You’re Saving How Much Money Going Car-Free?!

Coast Road, Ballygalley

Public Transport Shortcomings

The reality is that living in Northern Ireland, and outside of Belfast, there are times when not having a car can be a real challenge. My car sharing figures are a bit higher than usual over the past couple of months – because travelling bigger miles on public transport is just not cost effective when there is more than one of you. And because more often than not, the public transport options are slow, tedious, involve lots of waiting around, and may still not get you to within a reasonable journeying distance from your destination.

As an example, this past weekend I was itching to get down to the Mournes. Partly because I wanted to pick up a second-hand mountain bike that I’ve just purchased, and also because I really wanted to hike into the hills. All my car-driving weekend playmates were busy working, so I looked at my public transport options. No chance. Getting from Ballymena to Newcastle was going to take around 4 hours – and then I’d still have to get to the starting point for my hike. Plus the thought of a 4 hour return journey (including a lot of waiting around) really didn’t appeal to me. And there was no chance of picking up my bike – taking a bike on a train is great, but the trains don’t run to Newcastle, and N.Irish buses have not yet developed a system for allowing passengers to carry bikes. My only option to collect the bike next weekend is to borrow a car, or to spend several hours on buses before cycling from Castlewellan to Belfast to catch the train. Not a great option for a mountain bike.

Whitepark Road, Causeway Coast & Glens

Financial Savings

However, public transport failings aside, I did work out my savings for the year so far, and that made me feel a little better about my car-free state. So far in 2016, I’ve cycled 828 miles, spent 3175 miles on the train, and 358 miles on buses. I’ve travelled 2144 miles by car (1552 miles have been car-sharing, and included a holiday to the Lake District). So of the 6505 miles I’ve travelled so far this year, I’ve managed to keep my solo car journeys (in a borrowed car) to 592 miles – approximately 9% of my overall travel. This is a massive reduction on my car usage compared with last year, when probably at least 70% of my journeys were made by car.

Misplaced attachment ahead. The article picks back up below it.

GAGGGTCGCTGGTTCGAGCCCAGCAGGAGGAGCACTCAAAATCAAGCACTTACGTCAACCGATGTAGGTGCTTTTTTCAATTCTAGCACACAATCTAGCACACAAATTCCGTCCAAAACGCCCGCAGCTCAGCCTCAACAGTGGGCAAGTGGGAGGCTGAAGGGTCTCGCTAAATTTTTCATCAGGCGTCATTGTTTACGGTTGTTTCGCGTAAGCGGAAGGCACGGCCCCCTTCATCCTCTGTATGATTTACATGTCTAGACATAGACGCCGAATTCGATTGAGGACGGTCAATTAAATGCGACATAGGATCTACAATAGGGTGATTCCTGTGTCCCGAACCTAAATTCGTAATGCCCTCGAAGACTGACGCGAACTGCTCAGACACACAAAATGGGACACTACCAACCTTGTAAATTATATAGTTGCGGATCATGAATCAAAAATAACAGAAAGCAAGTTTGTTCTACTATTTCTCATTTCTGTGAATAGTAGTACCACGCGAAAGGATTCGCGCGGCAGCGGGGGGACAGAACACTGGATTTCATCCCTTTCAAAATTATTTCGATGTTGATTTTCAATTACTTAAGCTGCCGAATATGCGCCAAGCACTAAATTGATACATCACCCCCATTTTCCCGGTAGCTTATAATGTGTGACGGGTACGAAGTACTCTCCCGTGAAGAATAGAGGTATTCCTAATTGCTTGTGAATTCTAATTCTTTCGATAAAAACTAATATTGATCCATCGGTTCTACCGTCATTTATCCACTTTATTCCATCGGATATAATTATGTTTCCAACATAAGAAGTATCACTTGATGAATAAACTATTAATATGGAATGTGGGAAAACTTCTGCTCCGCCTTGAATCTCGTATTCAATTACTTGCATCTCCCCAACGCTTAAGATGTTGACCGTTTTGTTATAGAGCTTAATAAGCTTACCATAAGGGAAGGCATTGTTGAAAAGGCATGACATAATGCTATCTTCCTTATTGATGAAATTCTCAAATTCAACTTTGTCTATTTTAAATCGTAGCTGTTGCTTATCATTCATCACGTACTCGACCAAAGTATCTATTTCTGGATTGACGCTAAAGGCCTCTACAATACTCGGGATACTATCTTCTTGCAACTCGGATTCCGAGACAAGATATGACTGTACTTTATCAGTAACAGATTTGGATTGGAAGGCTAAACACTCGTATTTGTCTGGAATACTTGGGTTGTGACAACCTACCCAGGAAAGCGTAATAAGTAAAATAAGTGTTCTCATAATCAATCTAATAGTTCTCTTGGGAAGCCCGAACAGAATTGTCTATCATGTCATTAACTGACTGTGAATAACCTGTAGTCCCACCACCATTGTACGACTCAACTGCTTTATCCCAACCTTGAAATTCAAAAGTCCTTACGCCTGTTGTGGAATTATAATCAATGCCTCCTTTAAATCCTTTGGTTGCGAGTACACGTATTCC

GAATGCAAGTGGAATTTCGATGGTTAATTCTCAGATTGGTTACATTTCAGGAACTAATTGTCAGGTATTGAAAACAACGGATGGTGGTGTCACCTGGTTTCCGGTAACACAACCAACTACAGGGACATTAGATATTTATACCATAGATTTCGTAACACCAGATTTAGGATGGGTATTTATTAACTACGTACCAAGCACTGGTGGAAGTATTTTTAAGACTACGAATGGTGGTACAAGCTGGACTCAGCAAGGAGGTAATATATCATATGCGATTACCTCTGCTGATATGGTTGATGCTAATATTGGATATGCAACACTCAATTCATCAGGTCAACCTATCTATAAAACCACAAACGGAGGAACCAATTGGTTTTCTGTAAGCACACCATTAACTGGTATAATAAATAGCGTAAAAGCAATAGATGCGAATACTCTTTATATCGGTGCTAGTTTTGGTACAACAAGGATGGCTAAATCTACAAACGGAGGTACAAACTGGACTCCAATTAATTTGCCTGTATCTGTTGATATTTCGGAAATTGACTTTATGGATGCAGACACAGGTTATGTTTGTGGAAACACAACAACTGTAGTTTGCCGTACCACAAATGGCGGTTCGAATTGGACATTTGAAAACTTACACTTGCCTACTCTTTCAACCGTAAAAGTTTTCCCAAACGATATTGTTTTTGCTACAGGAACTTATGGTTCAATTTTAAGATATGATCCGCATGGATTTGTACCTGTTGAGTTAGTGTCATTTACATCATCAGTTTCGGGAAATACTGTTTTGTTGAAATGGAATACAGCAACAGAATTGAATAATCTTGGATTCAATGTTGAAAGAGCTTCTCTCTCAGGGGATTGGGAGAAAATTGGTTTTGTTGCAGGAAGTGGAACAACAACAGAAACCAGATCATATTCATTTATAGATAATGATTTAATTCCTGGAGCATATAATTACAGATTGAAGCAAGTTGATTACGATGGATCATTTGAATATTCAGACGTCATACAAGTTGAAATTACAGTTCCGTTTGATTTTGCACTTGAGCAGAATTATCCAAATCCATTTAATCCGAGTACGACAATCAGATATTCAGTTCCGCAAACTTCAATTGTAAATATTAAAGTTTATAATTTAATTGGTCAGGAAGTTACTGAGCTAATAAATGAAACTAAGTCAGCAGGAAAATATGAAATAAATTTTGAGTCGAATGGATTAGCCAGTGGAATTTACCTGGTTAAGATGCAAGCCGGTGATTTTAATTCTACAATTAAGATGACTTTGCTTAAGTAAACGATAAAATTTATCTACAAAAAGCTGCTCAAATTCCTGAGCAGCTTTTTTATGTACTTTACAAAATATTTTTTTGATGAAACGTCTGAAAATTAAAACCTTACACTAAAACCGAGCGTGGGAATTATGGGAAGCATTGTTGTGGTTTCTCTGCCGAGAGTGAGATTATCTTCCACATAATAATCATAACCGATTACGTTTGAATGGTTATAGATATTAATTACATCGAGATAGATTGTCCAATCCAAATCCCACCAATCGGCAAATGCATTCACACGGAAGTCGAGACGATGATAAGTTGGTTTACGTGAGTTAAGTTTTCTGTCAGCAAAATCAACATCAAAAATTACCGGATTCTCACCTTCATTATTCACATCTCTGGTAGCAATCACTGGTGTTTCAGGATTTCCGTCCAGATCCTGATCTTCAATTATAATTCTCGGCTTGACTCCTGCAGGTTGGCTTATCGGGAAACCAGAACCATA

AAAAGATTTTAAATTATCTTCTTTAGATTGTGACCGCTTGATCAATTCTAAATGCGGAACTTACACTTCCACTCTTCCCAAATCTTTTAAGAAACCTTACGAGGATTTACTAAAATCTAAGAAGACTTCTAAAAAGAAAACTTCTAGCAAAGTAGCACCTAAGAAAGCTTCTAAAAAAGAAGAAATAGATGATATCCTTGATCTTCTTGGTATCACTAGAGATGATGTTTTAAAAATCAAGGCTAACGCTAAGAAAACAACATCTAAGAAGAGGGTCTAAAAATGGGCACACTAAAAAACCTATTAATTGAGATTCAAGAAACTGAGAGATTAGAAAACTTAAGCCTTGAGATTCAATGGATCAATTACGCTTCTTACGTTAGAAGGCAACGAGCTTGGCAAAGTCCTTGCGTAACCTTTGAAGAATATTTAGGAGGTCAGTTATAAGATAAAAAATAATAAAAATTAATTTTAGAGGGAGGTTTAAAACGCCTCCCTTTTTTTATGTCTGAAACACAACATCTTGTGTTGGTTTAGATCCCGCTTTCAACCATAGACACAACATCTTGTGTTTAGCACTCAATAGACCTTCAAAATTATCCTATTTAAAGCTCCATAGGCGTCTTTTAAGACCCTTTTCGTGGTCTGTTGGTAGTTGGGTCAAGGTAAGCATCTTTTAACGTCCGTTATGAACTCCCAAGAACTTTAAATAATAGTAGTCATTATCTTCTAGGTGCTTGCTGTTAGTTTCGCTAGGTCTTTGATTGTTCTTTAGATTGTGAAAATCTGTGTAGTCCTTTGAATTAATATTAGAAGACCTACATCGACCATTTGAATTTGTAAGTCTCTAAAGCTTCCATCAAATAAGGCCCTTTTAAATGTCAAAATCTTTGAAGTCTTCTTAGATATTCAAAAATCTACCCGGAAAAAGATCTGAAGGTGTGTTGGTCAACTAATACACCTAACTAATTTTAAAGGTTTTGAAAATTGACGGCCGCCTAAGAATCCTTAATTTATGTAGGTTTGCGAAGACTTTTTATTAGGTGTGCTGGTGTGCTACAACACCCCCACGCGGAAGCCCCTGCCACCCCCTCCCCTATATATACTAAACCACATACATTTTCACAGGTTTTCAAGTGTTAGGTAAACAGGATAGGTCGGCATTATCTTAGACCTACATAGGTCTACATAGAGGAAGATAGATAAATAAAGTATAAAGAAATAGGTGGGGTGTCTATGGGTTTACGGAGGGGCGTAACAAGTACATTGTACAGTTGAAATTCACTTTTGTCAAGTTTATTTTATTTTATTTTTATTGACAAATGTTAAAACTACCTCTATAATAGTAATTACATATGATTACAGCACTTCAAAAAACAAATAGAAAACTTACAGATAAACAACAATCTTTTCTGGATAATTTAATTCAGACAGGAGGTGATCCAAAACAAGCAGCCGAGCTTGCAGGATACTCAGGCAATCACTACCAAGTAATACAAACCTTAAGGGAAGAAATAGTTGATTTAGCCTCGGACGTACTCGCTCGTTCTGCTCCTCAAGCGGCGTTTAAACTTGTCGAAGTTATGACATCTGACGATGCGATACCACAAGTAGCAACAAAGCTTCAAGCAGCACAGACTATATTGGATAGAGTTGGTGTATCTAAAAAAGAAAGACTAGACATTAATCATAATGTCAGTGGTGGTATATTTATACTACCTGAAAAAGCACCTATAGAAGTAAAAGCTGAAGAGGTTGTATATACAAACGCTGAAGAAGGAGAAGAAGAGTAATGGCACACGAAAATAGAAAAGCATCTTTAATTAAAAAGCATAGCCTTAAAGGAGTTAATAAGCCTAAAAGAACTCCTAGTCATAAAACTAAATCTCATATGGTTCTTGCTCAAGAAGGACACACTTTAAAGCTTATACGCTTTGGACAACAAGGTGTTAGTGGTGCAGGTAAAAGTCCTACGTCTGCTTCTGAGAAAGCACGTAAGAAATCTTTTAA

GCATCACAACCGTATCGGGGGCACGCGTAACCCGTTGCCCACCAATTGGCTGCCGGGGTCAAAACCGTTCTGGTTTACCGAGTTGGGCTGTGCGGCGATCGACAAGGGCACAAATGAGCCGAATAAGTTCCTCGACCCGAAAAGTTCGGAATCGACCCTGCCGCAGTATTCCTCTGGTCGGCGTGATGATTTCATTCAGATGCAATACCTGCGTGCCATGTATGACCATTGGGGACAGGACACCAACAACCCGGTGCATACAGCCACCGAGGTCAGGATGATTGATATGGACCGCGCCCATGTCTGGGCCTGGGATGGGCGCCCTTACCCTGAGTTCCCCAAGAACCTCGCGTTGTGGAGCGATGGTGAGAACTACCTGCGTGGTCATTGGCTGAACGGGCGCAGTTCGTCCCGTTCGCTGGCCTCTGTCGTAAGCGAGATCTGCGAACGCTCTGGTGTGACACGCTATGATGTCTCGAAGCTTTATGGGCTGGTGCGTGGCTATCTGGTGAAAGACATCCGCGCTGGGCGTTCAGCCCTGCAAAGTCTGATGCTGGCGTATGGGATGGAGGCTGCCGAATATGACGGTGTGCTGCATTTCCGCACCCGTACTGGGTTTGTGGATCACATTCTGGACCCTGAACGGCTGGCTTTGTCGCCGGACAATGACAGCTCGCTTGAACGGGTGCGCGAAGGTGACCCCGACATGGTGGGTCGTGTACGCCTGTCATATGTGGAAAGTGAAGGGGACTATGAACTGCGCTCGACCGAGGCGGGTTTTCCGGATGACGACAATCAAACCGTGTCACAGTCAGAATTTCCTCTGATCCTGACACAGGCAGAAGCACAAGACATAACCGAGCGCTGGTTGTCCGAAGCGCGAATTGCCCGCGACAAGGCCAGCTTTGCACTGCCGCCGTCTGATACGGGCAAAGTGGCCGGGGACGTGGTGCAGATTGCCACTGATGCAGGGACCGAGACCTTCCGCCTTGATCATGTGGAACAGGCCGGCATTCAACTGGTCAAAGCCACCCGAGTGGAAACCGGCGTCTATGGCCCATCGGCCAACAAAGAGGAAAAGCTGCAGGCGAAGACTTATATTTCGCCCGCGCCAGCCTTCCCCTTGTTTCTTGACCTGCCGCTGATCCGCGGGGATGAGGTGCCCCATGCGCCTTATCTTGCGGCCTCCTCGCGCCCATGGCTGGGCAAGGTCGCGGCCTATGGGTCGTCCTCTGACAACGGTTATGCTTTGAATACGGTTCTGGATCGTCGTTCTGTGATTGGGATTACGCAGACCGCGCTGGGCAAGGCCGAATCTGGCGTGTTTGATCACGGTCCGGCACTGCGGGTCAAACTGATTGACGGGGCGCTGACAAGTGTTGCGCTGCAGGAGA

As before, it’s in the financial savings that I notice the biggest impact. To date in 2016, combining both my work and personal travel, I have saved £1718 in comparison with doing all of my journeys by car. When I look at just my own personal travel, I have spent £326.60 so far this year getting about. If I was to exchange all those bike & public transport journeys for a car, it would have cost me £1249. That’s a personal saving to me of £922 so far this year.

If that seems like a lot, remember that I am working out car costs based on 42p per mile – this is how much my car was estimated to be costing me to run, including not only fuel costs, but the cost of the car, maintenance, servicing, insurance, parking, tax, etc. And it certainly feels like an accurate reflection of the savings I am noticing in my bank balance every month.

Cycling is not entirely cost-free. I spent a bit of cash on Jem, my touring bike – replaced the cassette & chain, added new brake pads. And I needed a full service on Finn, my road bike, that included replacing the bottom bracket, gear cables, and servicing the headset. So in total, £155 on bike maintenance. Oh, and I splashed out on a new cycle jersey & cycle gloves as well – another £95. But with personal savings of £922, I felt ok about that – I’m still £672 up. Plus, it’s a really nice jacket. 🙂

Whitepark Road, Causeway Coast & Glens

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